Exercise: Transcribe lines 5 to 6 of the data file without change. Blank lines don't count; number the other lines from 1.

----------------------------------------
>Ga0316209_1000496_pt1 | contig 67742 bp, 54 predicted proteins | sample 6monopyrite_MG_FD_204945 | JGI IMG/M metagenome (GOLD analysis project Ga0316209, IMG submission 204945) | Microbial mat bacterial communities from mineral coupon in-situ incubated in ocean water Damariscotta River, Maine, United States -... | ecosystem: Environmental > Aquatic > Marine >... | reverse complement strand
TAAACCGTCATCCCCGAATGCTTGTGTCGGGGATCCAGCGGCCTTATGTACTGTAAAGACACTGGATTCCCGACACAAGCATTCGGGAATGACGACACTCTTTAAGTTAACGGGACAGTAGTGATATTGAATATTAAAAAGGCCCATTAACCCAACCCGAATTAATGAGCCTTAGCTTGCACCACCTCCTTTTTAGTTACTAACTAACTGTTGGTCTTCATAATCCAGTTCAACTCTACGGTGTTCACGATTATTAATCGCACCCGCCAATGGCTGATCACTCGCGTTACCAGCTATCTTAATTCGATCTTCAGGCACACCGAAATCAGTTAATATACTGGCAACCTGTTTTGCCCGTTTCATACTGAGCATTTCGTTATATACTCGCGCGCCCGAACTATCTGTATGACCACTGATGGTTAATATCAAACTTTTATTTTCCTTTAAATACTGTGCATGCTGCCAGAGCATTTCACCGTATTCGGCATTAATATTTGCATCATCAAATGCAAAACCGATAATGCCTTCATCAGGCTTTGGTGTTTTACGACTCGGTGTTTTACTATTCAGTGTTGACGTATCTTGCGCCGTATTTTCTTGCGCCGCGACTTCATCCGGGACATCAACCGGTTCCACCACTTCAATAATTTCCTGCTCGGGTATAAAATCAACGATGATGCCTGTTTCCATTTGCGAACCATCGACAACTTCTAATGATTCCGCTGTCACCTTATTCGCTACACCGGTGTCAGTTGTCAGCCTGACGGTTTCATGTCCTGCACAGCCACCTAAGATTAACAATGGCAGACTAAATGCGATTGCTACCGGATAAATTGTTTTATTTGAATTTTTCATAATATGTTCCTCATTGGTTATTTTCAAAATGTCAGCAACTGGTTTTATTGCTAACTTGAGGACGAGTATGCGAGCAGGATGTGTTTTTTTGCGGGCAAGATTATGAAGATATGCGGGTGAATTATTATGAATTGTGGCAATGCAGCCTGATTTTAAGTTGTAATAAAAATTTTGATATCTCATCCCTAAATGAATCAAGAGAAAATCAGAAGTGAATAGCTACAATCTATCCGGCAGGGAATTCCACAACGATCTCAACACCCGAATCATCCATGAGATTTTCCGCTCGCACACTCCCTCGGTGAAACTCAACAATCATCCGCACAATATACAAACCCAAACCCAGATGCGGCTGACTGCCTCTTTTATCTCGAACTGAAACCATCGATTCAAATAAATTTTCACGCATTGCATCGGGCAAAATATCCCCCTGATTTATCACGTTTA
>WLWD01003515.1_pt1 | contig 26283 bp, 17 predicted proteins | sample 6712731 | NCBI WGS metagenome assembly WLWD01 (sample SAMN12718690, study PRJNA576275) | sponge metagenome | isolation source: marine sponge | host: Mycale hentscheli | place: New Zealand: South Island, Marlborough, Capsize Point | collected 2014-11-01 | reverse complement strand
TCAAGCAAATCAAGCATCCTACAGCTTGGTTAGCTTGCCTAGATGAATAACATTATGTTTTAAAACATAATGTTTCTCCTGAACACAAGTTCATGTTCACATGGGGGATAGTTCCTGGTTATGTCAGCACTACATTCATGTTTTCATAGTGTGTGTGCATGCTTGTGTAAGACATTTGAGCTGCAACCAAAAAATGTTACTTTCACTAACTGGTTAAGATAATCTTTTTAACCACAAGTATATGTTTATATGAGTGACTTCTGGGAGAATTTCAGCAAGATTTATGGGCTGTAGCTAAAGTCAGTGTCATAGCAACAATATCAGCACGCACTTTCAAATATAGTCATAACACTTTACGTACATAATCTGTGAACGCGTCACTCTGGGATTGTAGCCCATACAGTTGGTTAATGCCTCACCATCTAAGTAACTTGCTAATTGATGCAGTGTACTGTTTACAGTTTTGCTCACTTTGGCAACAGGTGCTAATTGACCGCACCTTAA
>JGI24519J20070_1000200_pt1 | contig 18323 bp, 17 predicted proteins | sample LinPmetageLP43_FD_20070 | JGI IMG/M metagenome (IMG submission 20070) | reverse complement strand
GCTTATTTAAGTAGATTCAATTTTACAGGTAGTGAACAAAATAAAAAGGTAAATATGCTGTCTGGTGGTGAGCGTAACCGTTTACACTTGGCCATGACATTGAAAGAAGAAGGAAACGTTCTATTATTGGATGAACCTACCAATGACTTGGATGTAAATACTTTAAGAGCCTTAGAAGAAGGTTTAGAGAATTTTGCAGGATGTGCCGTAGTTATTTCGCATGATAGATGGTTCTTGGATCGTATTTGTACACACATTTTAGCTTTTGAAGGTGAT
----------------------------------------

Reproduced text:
>JGI24519J20070_1000200_pt1 | contig 18323 bp, 17 predicted proteins | sample LinPmetageLP43_FD_20070 | JGI IMG/M metagenome (IMG submission 20070) | reverse complement strand
GCTTATTTAAGTAGATTCAATTTTACAGGTAGTGAACAAAATAAAAAGGTAAATATGCTGTCTGGTGGTGAGCGTAACCGTTTACACTTGGCCATGACATTGAAAGAAGAAGGAAACGTTCTATTATTGGATGAACCTACCAATGACTTGGATGTAAATACTTTAAGAGCCTTAGAAGAAGGTTTAGAGAATTTTGCAGGATGTGCCGTAGTTATTTCGCATGATAGATGGTTCTTGGATCGTATTTGTACACACATTTTAGCTTTTGAAGGTGAT